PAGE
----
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Jimmy Buffett's Take The Weather With You

Reviewing: Artist: Jimmy Buffett Album: Take The Weather With You  |  Rating:
mustangsally82 By mustangsally82 on
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I bought Jimmy Buffett's new album Take the Weather With You when it came out in October, 2006, and while I'm not exactly a fan of a lot of the cover songs (10 out of the 14 tracks aren’t written by Buffett and co.), there are a few gems that warrant a nod.

"Bama Breeze" starts off the album, and it's on par with the usual Buffett material, as is "Party at the End of the World, " the song that I think has the nicest rhythm of the entire album. It's kind of along the same lines as "Apocalypso" from Fruitcakes over a decade ago, but certainly not as morbid as it may sound.

“Everybody’s on the Phone” has a title similar to the earlier Buffett song “Everybody’s on the Run, ” but it sounds nothing like it. It’s a song about how electronically centered our society has become, and incidentally was the first place where I heard the term “Crackberry.”

While I recognize the necessity of Elvis in the early development of rock and roll, I'm not really interested in thinking about him on the day he died. “Elvis Presley Blues” isn’t one of my favorites.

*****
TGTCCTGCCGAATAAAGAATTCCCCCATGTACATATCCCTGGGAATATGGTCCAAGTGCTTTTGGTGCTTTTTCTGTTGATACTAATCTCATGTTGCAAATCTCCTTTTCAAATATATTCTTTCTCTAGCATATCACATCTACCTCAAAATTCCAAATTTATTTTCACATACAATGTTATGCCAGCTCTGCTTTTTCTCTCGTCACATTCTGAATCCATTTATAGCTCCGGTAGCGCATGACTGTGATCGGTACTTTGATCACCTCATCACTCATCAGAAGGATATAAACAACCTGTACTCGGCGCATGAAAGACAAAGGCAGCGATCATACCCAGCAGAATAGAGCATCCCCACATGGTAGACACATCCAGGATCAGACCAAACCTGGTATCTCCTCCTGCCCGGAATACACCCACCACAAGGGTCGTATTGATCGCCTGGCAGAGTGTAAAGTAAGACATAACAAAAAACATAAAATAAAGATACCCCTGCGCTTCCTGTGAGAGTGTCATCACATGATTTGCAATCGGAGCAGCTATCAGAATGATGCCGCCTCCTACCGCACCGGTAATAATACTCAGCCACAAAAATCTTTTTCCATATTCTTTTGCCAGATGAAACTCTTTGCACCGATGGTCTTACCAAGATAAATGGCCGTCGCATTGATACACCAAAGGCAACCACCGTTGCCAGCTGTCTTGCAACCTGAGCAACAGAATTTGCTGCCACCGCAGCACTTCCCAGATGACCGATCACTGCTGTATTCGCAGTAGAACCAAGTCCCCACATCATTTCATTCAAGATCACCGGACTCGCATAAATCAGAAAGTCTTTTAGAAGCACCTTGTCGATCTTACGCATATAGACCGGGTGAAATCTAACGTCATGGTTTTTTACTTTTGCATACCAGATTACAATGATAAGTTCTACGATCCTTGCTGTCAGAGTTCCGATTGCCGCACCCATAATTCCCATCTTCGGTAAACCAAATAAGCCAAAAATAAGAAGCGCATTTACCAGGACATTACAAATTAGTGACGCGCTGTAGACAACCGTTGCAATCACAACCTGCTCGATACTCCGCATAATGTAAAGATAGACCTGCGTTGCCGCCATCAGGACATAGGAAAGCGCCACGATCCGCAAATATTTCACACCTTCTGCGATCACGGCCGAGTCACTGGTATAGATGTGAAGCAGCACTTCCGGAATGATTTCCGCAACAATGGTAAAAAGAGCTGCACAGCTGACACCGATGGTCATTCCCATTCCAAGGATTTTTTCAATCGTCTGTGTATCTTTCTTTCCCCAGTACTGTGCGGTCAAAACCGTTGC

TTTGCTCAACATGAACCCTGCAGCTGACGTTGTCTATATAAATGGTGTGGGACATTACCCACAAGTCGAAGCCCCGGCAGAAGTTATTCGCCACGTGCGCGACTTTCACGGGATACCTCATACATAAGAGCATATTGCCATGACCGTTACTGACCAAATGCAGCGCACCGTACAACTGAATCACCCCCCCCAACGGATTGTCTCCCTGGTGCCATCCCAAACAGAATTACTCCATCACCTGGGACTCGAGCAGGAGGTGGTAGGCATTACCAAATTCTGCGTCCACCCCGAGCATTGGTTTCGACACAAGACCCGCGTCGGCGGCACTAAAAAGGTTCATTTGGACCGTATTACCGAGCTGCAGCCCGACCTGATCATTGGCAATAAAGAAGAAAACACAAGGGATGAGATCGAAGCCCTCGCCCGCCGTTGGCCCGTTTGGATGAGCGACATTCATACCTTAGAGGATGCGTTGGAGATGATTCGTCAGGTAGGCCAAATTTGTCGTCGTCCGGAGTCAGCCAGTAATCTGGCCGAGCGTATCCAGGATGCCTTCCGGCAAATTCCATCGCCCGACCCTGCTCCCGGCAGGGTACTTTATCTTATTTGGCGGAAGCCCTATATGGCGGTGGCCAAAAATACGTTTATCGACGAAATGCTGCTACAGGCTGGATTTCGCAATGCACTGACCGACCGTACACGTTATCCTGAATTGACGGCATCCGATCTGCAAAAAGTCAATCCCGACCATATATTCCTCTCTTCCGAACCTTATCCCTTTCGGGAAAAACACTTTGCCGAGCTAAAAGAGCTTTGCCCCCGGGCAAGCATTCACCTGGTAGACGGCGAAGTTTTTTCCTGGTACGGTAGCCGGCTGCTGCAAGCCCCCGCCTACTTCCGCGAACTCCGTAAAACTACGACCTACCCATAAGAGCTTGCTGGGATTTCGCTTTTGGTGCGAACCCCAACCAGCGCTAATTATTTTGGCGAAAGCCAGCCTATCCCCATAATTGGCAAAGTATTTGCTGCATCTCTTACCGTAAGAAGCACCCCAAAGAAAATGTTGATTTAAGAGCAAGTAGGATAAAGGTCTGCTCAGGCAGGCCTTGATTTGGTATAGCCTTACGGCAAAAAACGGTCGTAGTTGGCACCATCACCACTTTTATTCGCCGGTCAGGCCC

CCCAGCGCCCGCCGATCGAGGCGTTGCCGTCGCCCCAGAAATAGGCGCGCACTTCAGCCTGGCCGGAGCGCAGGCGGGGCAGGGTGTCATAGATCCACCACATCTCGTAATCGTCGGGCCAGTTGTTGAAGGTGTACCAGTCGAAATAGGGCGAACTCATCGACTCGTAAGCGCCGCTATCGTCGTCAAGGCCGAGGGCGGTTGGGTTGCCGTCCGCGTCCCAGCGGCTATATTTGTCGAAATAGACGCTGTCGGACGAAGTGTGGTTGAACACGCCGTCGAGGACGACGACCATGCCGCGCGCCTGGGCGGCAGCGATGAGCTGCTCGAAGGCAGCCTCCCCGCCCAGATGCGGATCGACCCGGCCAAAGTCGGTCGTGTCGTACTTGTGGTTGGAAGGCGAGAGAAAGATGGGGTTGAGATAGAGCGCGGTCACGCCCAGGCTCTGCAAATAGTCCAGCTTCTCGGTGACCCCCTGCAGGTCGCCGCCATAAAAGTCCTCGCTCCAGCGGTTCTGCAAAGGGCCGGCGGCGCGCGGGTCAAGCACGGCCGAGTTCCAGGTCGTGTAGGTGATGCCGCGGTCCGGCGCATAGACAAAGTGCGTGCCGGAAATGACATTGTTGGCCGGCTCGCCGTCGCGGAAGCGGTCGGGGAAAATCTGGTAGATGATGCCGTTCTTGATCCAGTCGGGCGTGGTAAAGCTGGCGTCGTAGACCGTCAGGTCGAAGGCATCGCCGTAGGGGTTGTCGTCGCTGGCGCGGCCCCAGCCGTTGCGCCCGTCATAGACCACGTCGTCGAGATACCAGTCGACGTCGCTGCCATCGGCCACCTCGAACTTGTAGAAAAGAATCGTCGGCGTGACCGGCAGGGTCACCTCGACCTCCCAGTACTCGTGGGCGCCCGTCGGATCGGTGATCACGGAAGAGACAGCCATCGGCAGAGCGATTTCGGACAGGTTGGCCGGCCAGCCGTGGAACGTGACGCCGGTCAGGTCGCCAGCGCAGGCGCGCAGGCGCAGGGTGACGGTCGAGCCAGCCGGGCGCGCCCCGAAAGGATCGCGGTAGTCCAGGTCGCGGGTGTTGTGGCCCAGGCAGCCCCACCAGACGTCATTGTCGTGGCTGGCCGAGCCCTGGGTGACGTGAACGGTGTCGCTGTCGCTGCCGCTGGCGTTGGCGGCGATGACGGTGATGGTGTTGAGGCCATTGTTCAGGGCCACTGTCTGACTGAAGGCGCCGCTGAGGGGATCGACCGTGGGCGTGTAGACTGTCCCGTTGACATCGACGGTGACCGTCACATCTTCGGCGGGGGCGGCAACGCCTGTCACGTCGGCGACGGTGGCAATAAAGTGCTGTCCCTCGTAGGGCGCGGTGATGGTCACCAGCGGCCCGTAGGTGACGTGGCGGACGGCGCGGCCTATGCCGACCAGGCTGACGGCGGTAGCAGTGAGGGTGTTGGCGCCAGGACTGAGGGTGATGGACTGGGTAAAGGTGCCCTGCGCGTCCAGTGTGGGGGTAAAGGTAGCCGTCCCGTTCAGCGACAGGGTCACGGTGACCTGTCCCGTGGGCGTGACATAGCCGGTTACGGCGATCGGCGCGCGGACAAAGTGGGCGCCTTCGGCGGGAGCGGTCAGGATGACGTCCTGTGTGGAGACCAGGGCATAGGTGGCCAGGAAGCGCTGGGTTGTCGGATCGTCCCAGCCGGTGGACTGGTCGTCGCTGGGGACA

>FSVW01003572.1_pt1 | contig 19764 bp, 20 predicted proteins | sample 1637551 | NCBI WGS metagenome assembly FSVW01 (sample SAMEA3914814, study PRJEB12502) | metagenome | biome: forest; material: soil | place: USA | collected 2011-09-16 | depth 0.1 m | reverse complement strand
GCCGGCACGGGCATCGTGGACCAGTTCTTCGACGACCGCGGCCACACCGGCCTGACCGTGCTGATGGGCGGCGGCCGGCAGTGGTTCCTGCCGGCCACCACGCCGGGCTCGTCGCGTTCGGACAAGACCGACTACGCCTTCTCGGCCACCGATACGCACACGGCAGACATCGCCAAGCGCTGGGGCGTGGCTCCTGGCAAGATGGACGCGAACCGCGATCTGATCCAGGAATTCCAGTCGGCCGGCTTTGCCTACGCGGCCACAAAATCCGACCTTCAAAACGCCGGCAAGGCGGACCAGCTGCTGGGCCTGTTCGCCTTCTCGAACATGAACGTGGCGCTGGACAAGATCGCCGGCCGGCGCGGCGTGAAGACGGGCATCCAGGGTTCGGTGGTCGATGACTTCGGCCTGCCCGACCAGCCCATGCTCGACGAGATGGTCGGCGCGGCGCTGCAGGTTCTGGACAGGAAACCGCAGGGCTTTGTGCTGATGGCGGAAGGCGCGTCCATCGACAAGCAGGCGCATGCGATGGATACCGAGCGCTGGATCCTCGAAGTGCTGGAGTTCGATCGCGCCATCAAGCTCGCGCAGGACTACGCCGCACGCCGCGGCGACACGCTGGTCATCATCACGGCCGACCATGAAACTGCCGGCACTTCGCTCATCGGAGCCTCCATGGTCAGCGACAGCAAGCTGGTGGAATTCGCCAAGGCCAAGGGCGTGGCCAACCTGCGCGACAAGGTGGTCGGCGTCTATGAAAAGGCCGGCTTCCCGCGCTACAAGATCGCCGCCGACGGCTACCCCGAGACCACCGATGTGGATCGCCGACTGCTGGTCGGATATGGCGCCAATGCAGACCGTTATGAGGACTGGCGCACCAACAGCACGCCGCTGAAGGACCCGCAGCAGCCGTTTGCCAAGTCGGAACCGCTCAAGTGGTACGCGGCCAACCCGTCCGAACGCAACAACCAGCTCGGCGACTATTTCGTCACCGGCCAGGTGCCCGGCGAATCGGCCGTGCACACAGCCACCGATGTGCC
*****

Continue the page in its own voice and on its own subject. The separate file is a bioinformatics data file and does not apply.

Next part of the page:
"Cinco de Mayo in Memphis" is another strange song with a reasonable beat. I'm not a fan of mariachi bands, though. And I'm not going to comment on "Reggaebillyhill.” Some may like it, but I skip it every time.

One cover song is a Merle Haggard song, and a few others are hard to pinpoint until you do some background reading, like "Wheel Inside the Wheel, " which creeps me out. At first listen it has a good beat, but the lyrics kind of get in my way of enjoying the song.

"Hula Girl at Heart" is my standout favorite on the album, but it seems to come from left field, perhaps appropriate for the man who made history by playing Wrigley Field in Chicago. It fits in well with “Party at the End of the World” as a song that sounds uniquely Buffett, but it doesn’t flow well with the rest of the songs. That’s okay: it has become a staple on my favorite playlists.

The title track is good, but nothing to write home about, probably because it too is a cover song. The one song that really grabbed my attention was "Breathe In, Breathe Out, Move On." Here’s a sample lyric: “And it poured/the earth began to strain/Pontchartrain/flooded the Ninth Ward to the second floor.”

It's a good song that is simple yet very to-the-point. Maybe a little too close to home for some, but certainly a nice tribute.

Overall, I think most fans might be better off buying individual tracks off a site like iTunes or Rhapsody instead of purchasing the entire album. I have the CD simply because my Jimmy Buffett collection would be complete if I didn’t get each album as it is released. But compared to the last few releases, this album was a bit of a disappointment. It seemed hurried, like a bunch of cover songs had to be recorded and put out to meet a deadline. The original songs are on par but the covers just don't do it for me.